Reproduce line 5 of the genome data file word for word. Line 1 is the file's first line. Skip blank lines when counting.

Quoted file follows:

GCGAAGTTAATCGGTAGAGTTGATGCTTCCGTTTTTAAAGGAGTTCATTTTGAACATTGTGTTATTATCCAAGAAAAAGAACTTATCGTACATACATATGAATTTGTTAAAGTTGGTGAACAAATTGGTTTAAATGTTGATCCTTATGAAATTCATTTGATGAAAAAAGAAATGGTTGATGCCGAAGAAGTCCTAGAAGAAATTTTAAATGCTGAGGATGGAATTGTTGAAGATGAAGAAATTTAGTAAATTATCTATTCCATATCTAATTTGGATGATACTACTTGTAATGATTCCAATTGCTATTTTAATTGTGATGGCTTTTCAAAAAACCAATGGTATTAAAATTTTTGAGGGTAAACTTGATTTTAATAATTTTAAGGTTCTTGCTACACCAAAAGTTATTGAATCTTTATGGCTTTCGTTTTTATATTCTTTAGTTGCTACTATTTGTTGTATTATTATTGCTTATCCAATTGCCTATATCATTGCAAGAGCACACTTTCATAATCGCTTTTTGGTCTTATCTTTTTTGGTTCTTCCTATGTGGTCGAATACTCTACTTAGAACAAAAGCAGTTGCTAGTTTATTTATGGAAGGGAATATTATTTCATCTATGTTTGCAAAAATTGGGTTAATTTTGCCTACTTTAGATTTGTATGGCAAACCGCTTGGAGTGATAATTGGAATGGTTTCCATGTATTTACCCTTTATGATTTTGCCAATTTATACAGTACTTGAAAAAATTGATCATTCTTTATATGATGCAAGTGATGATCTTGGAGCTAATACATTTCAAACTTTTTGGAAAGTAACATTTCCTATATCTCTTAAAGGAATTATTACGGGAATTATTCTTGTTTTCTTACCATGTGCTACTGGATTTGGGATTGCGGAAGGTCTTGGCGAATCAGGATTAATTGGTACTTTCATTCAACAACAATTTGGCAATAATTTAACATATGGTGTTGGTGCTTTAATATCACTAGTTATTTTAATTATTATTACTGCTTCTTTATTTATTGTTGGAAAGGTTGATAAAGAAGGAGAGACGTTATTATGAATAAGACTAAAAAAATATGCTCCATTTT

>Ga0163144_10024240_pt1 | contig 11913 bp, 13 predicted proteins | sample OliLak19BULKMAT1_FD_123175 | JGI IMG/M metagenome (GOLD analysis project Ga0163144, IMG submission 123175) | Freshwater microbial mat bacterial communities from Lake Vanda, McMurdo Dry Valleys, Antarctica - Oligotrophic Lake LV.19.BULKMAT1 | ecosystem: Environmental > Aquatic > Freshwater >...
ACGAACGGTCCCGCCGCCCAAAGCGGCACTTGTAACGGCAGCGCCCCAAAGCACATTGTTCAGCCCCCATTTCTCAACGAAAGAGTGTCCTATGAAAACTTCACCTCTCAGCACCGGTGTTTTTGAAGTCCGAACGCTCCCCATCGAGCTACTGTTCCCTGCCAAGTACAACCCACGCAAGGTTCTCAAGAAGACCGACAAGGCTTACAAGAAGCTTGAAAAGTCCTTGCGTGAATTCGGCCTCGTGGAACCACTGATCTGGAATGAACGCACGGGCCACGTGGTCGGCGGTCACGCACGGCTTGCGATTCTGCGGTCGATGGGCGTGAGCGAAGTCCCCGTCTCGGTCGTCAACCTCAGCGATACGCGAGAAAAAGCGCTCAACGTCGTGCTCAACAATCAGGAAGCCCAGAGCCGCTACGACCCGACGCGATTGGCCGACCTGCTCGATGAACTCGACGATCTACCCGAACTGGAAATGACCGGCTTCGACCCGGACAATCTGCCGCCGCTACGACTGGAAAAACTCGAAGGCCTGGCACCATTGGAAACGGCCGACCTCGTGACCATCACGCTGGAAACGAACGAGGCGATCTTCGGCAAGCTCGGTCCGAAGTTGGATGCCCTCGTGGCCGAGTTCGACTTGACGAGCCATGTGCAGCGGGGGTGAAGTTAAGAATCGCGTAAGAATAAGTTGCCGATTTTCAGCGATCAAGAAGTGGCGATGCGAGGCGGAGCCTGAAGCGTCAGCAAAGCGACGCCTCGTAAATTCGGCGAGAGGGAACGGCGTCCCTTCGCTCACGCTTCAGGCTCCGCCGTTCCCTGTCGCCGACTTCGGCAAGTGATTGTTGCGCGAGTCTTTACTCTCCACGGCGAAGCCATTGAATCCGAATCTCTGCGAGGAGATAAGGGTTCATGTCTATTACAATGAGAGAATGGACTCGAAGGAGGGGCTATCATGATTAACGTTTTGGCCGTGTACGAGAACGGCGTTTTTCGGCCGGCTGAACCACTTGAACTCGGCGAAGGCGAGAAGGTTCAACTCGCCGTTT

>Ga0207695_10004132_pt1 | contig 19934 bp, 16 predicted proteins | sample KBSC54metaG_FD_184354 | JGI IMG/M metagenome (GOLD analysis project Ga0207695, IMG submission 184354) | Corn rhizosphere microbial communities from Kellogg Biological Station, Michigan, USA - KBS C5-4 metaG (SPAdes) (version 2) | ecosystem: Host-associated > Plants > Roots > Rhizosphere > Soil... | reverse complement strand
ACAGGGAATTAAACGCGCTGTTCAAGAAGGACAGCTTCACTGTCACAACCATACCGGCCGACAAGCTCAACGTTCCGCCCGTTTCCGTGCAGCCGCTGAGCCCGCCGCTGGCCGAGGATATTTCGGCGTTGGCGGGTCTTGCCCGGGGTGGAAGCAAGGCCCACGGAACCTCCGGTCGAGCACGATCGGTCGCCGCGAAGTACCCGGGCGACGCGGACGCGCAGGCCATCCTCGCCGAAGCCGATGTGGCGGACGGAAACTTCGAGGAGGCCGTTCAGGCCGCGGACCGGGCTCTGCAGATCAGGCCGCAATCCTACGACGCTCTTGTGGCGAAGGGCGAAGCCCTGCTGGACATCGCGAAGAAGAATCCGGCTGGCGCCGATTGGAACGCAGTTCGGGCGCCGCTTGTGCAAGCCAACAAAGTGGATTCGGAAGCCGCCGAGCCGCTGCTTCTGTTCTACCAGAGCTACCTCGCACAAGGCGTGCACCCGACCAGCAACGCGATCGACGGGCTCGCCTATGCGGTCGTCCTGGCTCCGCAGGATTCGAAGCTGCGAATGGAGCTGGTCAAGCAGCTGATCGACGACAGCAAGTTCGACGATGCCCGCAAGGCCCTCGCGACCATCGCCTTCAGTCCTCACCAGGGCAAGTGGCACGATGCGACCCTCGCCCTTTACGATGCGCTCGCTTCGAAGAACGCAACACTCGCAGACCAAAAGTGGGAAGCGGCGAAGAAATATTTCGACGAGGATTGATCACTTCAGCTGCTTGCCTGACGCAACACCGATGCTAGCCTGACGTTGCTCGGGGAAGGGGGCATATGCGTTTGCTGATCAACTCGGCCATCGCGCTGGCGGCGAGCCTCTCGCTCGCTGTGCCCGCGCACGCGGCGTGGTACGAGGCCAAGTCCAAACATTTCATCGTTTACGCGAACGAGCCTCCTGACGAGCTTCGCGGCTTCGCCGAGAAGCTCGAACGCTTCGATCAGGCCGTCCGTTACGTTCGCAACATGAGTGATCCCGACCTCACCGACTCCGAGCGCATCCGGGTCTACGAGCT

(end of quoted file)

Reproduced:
ACAGGGAATTAAACGCGCTGTTCAAGAAGGACAGCTTCACTGTCACAACCATACCGGCCGACAAGCTCAACGTTCCGCCCGTTTCCGTGCAGCCGCTGAGCCCGCCGCTGGCCGAGGATATTTCGGCGTTGGCGGGTCTTGCCCGGGGTGGAAGCAAGGCCCACGGAACCTCCGGTCGAGCACGATCGGTCGCCGCGAAGTACCCGGGCGACGCGGACGCGCAGGCCATCCTCGCCGAAGCCGATGTGGCGGACGGAAACTTCGAGGAGGCCGTTCAGGCCGCGGACCGGGCTCTGCAGATCAGGCCGCAATCCTACGACGCTCTTGTGGCGAAGGGCGAAGCCCTGCTGGACATCGCGAAGAAGAATCCGGCTGGCGCCGATTGGAACGCAGTTCGGGCGCCGCTTGTGCAAGCCAACAAAGTGGATTCGGAAGCCGCCGAGCCGCTGCTTCTGTTCTACCAGAGCTACCTCGCACAAGGCGTGCACCCGACCAGCAACGCGATCGACGGGCTCGCCTATGCGGTCGTCCTGGCTCCGCAGGATTCGAAGCTGCGAATGGAGCTGGTCAAGCAGCTGATCGACGACAGCAAGTTCGACGATGCCCGCAAGGCCCTCGCGACCATCGCCTTCAGTCCTCACCAGGGCAAGTGGCACGATGCGACCCTCGCCCTTTACGATGCGCTCGCTTCGAAGAACGCAACACTCGCAGACCAAAAGTGGGAAGCGGCGAAGAAATATTTCGACGAGGATTGATCACTTCAGCTGCTTGCCTGACGCAACACCGATGCTAGCCTGACGTTGCTCGGGGAAGGGGGCATATGCGTTTGCTGATCAACTCGGCCATCGCGCTGGCGGCGAGCCTCTCGCTCGCTGTGCCCGCGCACGCGGCGTGGTACGAGGCCAAGTCCAAACATTTCATCGTTTACGCGAACGAGCCTCCTGACGAGCTTCGCGGCTTCGCCGAGAAGCTCGAACGCTTCGATCAGGCCGTCCGTTACGTTCGCAACATGAGTGATCCCGACCTCACCGACTCCGAGCGCATCCGGGTCTACGAGCT